Bellows, apparently, plays all over Chicago, and can be found in several wildly different incarnations; he plays the tormented troubadour with real conviction, but can also be seen in full electric freakout mode, leading a sloppy, punked-out backing band--or, less frequently, indulging his rural roots with countrified collaborator Dewayne Slightweight. A recent appearance found him channeling his teenage hero Kurt Cobain in an ad-hoc but decidedly unironic Nirvana tribute band. But even at his most finger-pickingly subdued, there's an intense turbulence bubbling just below the surface of Bellow's music.
The set begins softly enough. Trading war stories with the adversary, he sighs, the opening salvo of a devastatingly dark new song entitled No Word of Warning. But, shape-shifter that he is, the mood soon changes. I woke up in my clothes on a Saturday/Artillery in place for an alien attack, he begins on the weird, shaggy Bare to the Bone, from his soon-to-be-rereleased full-length album, Clean Your Clock. Another track from the album follows, the heart-rending Imaginary Friend, whose portrait of childhood fantasy has all the tenderness of the classic Velveteen Rabbit book.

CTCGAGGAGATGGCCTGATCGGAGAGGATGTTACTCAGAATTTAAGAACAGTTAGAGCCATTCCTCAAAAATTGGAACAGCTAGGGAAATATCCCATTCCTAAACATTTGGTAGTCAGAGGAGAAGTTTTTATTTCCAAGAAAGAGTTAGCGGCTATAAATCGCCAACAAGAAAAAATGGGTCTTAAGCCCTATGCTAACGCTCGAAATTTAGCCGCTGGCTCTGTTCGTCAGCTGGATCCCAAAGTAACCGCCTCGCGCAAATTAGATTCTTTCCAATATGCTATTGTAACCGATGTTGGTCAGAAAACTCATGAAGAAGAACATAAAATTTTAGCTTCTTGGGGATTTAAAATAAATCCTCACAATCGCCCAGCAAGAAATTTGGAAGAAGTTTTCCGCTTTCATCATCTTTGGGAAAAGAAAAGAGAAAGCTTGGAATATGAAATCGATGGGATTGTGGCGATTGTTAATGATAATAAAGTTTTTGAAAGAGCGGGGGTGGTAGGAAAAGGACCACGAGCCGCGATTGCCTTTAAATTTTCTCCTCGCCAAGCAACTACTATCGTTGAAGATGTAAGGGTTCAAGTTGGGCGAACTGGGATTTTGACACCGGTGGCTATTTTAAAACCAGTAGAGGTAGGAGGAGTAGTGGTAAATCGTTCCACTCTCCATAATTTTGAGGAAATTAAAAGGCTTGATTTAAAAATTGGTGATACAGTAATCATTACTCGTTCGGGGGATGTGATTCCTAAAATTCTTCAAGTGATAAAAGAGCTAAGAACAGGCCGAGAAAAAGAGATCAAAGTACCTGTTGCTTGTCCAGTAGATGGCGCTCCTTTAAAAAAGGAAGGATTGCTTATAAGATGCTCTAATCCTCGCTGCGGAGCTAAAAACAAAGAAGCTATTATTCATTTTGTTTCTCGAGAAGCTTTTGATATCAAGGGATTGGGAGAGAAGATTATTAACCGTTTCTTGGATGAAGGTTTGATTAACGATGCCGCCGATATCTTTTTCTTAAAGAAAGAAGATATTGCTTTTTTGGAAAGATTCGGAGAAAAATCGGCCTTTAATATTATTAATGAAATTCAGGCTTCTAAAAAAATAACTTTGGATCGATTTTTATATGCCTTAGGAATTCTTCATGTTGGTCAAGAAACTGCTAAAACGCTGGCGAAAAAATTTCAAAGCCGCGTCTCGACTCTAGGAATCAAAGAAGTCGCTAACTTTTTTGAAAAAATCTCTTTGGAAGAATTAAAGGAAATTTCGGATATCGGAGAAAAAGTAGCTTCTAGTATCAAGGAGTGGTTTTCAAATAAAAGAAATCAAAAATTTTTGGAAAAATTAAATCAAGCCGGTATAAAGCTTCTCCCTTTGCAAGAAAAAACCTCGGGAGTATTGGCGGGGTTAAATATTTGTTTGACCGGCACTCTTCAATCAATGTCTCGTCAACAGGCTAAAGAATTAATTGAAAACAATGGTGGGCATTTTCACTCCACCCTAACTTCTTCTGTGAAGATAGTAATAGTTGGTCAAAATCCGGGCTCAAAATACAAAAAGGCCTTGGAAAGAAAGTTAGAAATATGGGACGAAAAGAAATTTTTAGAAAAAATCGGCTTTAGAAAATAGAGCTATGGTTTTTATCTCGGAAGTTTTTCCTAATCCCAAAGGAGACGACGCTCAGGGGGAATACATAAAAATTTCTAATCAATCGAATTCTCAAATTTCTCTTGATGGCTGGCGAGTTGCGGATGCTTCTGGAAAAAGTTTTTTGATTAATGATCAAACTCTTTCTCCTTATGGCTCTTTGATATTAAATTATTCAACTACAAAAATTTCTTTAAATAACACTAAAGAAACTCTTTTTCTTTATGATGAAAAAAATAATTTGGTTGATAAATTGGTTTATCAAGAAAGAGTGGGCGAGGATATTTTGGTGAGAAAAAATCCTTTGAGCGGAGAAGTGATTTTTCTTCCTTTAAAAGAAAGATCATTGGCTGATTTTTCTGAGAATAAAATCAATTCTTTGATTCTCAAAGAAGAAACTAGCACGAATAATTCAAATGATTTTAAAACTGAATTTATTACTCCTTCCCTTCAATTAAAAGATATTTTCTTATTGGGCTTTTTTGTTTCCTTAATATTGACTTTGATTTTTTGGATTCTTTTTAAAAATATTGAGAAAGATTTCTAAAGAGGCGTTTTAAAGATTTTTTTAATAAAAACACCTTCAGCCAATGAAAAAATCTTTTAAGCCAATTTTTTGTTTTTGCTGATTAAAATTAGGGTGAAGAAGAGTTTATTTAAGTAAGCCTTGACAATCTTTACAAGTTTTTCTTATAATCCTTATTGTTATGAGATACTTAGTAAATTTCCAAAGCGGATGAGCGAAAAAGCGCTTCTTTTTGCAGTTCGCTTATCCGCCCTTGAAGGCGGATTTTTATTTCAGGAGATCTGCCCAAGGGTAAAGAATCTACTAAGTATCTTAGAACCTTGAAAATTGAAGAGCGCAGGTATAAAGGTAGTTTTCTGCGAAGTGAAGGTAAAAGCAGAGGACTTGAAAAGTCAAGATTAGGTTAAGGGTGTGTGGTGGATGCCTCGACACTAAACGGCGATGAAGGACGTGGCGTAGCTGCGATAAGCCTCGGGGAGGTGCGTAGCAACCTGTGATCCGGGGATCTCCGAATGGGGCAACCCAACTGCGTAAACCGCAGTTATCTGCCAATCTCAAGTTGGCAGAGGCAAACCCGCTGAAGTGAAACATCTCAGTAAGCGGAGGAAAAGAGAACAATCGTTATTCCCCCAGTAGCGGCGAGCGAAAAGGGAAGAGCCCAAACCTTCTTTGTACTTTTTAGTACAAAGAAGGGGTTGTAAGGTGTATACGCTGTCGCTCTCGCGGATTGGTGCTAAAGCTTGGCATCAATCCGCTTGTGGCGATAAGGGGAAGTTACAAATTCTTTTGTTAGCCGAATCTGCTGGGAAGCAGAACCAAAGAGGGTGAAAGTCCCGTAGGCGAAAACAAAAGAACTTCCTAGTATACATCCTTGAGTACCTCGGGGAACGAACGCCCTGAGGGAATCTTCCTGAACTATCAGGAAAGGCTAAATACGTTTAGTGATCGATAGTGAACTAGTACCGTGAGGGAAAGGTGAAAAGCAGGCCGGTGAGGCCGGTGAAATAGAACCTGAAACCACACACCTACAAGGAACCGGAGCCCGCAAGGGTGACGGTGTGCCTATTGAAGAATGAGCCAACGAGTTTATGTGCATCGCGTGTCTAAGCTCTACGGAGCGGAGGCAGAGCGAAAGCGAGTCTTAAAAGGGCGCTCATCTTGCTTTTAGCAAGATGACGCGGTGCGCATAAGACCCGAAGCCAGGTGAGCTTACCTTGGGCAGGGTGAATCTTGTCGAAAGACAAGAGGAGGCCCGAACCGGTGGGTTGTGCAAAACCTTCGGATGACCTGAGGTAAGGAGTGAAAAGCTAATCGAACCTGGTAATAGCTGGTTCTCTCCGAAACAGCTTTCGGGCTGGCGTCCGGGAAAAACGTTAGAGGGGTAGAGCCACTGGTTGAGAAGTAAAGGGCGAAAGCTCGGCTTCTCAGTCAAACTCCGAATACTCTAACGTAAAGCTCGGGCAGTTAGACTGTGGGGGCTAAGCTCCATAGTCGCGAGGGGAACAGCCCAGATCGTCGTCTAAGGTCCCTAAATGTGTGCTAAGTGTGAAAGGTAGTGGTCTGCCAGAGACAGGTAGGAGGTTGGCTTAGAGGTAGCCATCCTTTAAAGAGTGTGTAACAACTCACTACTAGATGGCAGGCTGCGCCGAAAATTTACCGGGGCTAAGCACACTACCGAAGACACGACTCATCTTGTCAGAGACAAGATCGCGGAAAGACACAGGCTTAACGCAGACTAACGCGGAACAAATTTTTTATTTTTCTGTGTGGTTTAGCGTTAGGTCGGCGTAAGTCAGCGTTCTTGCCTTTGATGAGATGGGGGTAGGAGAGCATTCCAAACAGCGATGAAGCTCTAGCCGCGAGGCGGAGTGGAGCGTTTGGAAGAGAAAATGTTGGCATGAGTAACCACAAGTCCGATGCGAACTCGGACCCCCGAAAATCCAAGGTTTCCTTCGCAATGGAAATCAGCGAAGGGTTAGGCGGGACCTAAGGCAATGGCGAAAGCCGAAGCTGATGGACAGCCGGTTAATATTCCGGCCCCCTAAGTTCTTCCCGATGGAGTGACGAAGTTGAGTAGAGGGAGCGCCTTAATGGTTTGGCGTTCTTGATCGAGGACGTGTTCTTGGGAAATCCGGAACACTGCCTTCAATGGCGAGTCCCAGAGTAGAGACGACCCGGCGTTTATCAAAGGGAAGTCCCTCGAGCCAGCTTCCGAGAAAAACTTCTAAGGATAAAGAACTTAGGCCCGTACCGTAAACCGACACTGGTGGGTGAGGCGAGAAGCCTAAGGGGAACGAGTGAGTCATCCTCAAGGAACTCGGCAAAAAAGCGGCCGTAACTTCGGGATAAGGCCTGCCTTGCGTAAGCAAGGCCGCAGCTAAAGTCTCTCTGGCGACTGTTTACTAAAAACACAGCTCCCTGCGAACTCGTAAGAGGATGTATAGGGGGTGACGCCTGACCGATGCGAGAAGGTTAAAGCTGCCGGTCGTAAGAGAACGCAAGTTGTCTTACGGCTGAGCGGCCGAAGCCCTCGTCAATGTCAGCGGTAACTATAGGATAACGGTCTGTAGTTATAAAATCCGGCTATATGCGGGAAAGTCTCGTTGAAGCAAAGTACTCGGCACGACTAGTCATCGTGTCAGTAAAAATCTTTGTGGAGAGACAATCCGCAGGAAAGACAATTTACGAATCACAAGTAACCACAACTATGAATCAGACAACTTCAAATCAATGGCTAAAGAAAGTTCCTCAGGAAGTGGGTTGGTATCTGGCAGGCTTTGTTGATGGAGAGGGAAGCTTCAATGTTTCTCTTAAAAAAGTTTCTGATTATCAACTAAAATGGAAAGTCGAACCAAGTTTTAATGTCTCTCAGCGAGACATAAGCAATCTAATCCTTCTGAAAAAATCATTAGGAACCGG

Even when indulging in questionable covers, Bellows is very much himself, as on his yowling rendition of John Frusciante's Femininity ("It's from his heroin album," he explains, laughing). Piling on the pathos, Bellows plows forward with another new number, Your Make Believe. The song is a rich, if somewhat obtuse, exploration of Bellows' Catholic upbringing, brimming with tense, unsettling snapshots--Your fingernails pinch at the needle in your pocket. He then invites some local talent up on stage for a more lighthearted finale. Dewayne Slightweight joins him for Second Nature, a rollicking, absurdest take on country-western melodrama, and local guitar-hero-weirdo David Cavazos emerges for Bellows' River's Deceit. There's nothing to do but to leave, they howl in unison, by way of sending the audience back home, before delving into an extended vocal freakout. Get on outta here! Git!, Bellows screams, channeling some deranged mule-driver.